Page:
Glory Edim: Well-Read Black Girl
‘We can’t just rely on Toni and Alice and Zora,’ Well-Read Black Girl founder Glory Edim has said. ‘These women are the foundation, but what does the next generation look like? How can we uplift that?’
Edim, based in Brooklyn, founded the Well-Read Black Girl (WRBG) book club back in 2015. Since then, the club has grown into a major literary phenomenon. The club meets monthly, in real life, to discuss the work of emerging and established writers. It also exists online, with live-streamed events and lively social media conversation.
Black women writers and readers are front and centre in Edim’s club. As the WRBG movement grows, Edim has hosted some incredible, award-winning authors at meetings, including Angela Flournoy, Naomi Jackson and Margo Jefferson. She’s even run a one-day WRBG festival.
At this event with Santilla Chingaipe, Edim discusses the founding and future of the club and the next generation of black women writers. The pair is then joined by author Maxine Beneba Clarke for a real-life WRBG book club meeting, discussing Clarke’s memoir, The Hate Race.
Glory Edim is the founder of Well-Read Black Girl, an online book club-turned-literary festival that celebrates the uniqueness of Black literature and sisterhood. Well-Read Black Girl’s mission is to increase the visibility of Black women writers and initiate meaningful conversation with readers using social media.
‘Celebrities and corporations spew forth “smash the patriarchy” and benefit financially from that. You want to talk about boards? I want to talk about how some women can’t get a job.’
Santilla Chingaipe is an award-winning journalist and filmmaker. Chingaipe created and hosted the Africa Talks series in partnership with the Wheeler Centre, which explored perceptions about African-Australian identity, representation and politics. She also curated Australia’s first all-day, anti-racism festival, Not Racist, But.... Her work explores contemporary migration, cultural identities and politics. She reports regularly for the Saturday Paper and is a member of the federal government’s advisory group on Australia-Africa relations.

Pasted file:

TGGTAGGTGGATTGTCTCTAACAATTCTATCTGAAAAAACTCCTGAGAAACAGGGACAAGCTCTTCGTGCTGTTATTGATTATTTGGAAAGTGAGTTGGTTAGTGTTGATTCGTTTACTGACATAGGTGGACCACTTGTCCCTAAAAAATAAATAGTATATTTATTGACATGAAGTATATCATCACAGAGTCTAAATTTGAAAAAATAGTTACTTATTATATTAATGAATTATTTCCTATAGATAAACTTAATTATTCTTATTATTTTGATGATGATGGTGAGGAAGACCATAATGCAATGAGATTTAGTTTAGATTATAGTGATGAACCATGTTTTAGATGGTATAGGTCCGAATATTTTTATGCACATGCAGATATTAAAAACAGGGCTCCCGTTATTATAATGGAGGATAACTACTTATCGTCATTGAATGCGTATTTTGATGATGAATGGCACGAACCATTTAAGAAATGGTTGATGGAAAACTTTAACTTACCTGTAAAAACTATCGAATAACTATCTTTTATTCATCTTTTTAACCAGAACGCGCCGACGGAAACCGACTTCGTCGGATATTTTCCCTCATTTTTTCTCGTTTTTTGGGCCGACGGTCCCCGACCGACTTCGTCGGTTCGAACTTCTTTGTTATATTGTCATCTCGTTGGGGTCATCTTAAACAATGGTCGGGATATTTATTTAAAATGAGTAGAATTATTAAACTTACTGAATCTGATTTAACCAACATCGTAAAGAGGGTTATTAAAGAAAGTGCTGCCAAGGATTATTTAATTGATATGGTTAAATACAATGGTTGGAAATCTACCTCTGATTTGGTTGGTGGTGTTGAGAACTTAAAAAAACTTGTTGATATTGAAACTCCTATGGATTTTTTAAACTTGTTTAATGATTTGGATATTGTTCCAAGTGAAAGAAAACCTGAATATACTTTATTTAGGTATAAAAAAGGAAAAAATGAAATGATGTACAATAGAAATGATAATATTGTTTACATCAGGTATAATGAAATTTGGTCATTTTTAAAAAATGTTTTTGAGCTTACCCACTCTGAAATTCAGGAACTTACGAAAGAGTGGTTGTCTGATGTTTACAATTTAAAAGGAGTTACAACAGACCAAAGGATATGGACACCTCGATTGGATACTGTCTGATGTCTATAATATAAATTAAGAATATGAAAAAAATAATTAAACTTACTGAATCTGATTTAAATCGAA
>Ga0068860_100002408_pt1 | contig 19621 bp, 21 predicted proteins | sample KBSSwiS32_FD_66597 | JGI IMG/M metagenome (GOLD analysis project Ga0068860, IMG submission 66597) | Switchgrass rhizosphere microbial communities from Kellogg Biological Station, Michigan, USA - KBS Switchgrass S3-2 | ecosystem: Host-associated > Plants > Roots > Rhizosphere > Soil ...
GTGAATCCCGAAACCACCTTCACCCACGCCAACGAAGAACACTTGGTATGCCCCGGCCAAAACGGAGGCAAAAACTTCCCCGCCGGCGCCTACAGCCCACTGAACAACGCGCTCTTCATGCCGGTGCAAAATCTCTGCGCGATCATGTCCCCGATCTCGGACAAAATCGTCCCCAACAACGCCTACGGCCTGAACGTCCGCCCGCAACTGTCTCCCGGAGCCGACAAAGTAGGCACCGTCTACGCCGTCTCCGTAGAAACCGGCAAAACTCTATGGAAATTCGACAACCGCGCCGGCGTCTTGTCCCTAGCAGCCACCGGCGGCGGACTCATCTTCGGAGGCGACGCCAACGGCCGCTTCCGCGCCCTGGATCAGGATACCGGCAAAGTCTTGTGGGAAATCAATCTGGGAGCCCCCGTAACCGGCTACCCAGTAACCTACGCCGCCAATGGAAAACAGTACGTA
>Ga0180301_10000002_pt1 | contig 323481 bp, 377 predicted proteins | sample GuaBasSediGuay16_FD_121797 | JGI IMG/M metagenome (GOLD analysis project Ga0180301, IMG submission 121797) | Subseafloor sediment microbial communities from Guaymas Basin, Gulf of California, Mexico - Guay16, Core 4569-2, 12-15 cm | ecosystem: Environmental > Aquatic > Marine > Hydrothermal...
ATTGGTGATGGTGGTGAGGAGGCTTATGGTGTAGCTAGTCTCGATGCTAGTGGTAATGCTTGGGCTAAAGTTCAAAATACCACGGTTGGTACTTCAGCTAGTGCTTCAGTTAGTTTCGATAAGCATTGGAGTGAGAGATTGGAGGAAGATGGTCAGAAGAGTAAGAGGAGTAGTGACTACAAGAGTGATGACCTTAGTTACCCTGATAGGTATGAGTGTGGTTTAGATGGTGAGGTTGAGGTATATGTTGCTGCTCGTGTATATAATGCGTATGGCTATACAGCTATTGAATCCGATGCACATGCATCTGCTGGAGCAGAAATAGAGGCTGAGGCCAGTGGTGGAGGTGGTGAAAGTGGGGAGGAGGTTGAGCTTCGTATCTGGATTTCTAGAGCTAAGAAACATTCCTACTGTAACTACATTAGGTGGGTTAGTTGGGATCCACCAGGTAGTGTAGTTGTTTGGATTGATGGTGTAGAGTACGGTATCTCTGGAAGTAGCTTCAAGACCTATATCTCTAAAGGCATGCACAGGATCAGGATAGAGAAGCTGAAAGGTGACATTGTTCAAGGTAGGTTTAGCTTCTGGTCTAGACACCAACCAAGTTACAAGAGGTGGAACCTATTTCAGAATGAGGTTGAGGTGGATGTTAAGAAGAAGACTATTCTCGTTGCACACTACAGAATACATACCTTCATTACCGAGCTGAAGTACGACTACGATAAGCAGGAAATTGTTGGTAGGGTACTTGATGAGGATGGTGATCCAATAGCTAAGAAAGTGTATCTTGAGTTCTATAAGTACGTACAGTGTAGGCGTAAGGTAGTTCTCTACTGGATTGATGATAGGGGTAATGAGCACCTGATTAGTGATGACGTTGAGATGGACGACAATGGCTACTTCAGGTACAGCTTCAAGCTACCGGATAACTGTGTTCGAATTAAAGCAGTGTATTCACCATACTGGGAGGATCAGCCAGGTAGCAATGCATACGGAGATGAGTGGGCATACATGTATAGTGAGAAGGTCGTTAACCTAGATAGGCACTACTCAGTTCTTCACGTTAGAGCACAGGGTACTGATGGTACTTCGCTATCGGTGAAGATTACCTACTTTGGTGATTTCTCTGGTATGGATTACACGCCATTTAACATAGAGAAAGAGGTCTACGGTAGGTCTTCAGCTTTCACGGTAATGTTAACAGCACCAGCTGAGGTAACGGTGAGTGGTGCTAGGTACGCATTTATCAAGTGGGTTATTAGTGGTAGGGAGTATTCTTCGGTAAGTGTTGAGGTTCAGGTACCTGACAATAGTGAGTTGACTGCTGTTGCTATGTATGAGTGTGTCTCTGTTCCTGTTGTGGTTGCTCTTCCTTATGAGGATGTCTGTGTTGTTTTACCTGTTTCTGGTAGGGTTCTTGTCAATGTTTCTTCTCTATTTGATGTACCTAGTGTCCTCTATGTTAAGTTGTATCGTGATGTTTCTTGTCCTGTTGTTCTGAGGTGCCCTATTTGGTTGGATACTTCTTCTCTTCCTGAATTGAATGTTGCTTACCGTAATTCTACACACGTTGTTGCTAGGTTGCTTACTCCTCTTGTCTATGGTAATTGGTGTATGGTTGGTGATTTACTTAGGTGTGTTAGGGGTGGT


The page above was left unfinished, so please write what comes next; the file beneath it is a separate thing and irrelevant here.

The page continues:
Maxine Beneba Clarke is a widely published Australian writer of Afro-Caribbean descent. Maxine's short fiction, non-fiction and poetry have been published in numerous publications including Overland, the Age, Meanjin, the Saturday Paper and the Big Issue. Her critically acclaimed short fiction collection Foreign Soil won the ABIA for Literary Fiction Book of the Year 2015 and the 2015 Indie Book Award for Debut Fiction, and was shortlisted for the Matt Richell Award for New Writing at the 2015 ABIAs and the 2015 Stella Prize. She was also named as one of the Sydney Morning Herald's Best Young Novelists for 2015.